[openstack-dev] [all][requirements] a plan to stop syncing requirements into projects

Matthew Thode prometheanfire at gentoo.org
Thu Mar 15 15:24:10 UTC 2018

On 18-03-15 07:03:11, Doug Hellmann wrote:
> What I Want to Do
> -----------------
> 1. Update the requirements-check test job to change the check for
>    an exact match to be a check for compatibility with the
>    upper-constraints.txt value.
>    We would check the value for the dependency from upper-constraints.txt
>    against the range of allowed values in the project. If the
>    constraint version is compatible, the dependency range is OK.
>    This rule means that in order to change the dependency settings
>    for a project in a way that are incompatible with the constraint,
>    the constraint (and probably the global requirements list) would
>    have to be changed first in openstack/requirements. However, if
>    the change to the dependency is still compatible with the
>    constraint, no change would be needed in openstack/requirements.
>    For example, if the global list constraints a library to X.Y.Z
>    and a project lists X.Y.Z-2 as the minimum version but then needs
>    to raise that because it needs a feature in X.Y.Z-1, it can do
>    that with a single patch in-tree.

I think what may be better is for global-requirements to become a
gathering place for projects that requirements watches to have their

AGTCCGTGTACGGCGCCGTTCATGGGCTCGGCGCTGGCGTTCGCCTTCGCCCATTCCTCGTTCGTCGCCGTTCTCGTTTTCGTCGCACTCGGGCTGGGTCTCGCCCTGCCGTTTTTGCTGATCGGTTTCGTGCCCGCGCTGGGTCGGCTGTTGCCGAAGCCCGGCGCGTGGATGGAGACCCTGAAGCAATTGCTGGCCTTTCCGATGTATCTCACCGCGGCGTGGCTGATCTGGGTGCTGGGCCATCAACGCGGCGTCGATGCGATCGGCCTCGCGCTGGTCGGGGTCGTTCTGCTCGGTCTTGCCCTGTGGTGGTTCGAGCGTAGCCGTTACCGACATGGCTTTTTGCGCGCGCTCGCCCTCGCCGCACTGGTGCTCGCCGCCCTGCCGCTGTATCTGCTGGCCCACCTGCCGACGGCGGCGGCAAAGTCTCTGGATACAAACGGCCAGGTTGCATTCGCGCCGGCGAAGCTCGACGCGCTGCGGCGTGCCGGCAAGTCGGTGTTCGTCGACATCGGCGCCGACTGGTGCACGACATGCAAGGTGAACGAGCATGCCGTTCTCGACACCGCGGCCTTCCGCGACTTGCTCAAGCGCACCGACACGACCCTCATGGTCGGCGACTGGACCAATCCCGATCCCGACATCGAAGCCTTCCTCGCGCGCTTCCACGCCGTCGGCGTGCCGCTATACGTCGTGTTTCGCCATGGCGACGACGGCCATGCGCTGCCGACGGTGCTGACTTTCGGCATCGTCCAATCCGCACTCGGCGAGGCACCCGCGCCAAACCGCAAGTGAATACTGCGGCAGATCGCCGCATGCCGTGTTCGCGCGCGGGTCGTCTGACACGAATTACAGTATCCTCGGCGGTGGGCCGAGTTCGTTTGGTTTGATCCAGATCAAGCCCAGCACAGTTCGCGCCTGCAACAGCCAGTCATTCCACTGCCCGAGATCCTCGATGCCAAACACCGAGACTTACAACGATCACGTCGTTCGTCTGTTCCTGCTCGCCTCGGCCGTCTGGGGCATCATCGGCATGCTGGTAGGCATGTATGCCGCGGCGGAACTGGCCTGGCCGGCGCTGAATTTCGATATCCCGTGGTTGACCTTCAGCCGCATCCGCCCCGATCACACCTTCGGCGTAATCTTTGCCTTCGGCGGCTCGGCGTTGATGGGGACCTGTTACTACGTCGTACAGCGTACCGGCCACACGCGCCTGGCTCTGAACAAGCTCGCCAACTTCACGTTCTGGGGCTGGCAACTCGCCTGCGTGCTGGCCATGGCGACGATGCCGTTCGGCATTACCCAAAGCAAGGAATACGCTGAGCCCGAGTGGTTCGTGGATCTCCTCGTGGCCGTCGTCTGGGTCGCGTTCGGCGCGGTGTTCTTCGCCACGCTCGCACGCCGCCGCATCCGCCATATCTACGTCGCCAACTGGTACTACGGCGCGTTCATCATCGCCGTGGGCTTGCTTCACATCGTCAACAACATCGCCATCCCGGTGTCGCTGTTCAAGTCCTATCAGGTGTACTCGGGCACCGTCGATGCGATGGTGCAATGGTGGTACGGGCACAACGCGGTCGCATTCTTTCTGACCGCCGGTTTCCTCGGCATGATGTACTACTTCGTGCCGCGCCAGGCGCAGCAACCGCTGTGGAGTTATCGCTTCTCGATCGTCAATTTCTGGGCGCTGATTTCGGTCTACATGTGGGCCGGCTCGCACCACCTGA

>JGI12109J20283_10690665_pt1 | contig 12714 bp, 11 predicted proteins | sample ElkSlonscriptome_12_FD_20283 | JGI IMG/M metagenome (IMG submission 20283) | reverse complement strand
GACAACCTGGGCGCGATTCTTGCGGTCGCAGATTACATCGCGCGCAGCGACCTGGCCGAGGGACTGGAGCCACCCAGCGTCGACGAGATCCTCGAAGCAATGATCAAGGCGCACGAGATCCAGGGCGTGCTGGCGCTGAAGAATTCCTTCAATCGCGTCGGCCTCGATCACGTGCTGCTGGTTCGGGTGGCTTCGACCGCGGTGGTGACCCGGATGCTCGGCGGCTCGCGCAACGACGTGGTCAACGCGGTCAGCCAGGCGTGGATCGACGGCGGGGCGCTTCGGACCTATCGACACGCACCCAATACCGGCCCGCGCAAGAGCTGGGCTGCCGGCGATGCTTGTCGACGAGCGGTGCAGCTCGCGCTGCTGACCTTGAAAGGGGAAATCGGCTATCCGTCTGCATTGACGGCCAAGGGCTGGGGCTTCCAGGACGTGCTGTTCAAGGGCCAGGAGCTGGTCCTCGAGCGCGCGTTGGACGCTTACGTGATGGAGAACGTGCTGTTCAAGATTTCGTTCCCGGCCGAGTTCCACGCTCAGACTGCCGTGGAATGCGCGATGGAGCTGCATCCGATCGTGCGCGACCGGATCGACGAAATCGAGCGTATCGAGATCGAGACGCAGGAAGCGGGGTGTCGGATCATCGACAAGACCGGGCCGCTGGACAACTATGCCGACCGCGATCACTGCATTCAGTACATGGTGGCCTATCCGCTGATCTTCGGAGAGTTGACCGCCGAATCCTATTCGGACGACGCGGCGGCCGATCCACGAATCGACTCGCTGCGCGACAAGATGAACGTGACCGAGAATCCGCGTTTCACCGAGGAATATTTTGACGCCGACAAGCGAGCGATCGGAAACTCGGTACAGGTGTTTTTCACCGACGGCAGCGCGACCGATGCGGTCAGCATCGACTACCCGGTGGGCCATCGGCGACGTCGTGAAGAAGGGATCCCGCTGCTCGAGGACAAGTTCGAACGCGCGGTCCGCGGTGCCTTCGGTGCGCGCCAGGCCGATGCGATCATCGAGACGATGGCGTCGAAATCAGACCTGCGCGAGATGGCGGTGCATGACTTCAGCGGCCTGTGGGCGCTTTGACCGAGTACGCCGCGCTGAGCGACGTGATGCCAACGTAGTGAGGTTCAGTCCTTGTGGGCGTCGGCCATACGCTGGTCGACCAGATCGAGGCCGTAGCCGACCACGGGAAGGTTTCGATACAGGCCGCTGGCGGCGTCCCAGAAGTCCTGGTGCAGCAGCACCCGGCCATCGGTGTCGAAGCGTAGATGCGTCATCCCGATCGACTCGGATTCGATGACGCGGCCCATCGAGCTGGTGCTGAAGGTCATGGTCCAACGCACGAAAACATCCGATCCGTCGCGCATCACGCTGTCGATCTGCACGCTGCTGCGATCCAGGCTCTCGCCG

smallest constrainted installable set defined in.

Upper-constraints has a req of foo===2.0.3
Project A has a req of foo>=1.0.0,!=1.6.0
Project B has a req of foo>=1.4.0
Global reqs would be updated with foo>=1.4.0,!=1.6.0
Project C comes along and sets foo>=2.0.0
Global reqs would be updated with foo>=2.0.0

This would make global-reqs descriptive rather than prescriptive for
versioning and would represent the 'true' version constraints of

>    We also need to change requirements-check to look at the exclusions
>    to ensure they all appear in the global-requirements.txt list
>    (the local list needs to be a subset of the global list, but
>    does not have to match it exactly). We can't have one project
>    excluding a version that others do not, because we could then
>    end up with a conflict with the upper constraints list that could
>    wedge the gate as we had happen in the past.

How would this happen when using constraints?  A project is not allowed
to have a requirement that masks a constriant (and would be verified via
the requirements-check job).

There's a failure mode not covered, a project could add a mask (!=) to
their requirements before we update constraints.  The project that was
passing the requirements-check job would then become incompatable.  This
means that the requirements-check would need to be run for each
changeset to catch this as soon as it happens, instead of running only
on requirements changes.

>    We also need to verify that projects do not cap dependencies for
>    the same reason. Caps prevent us from advancing to versions of
>    dependencies that are "too new" and possibly incompatible. We
>    can manage caps in the global requirements list, which would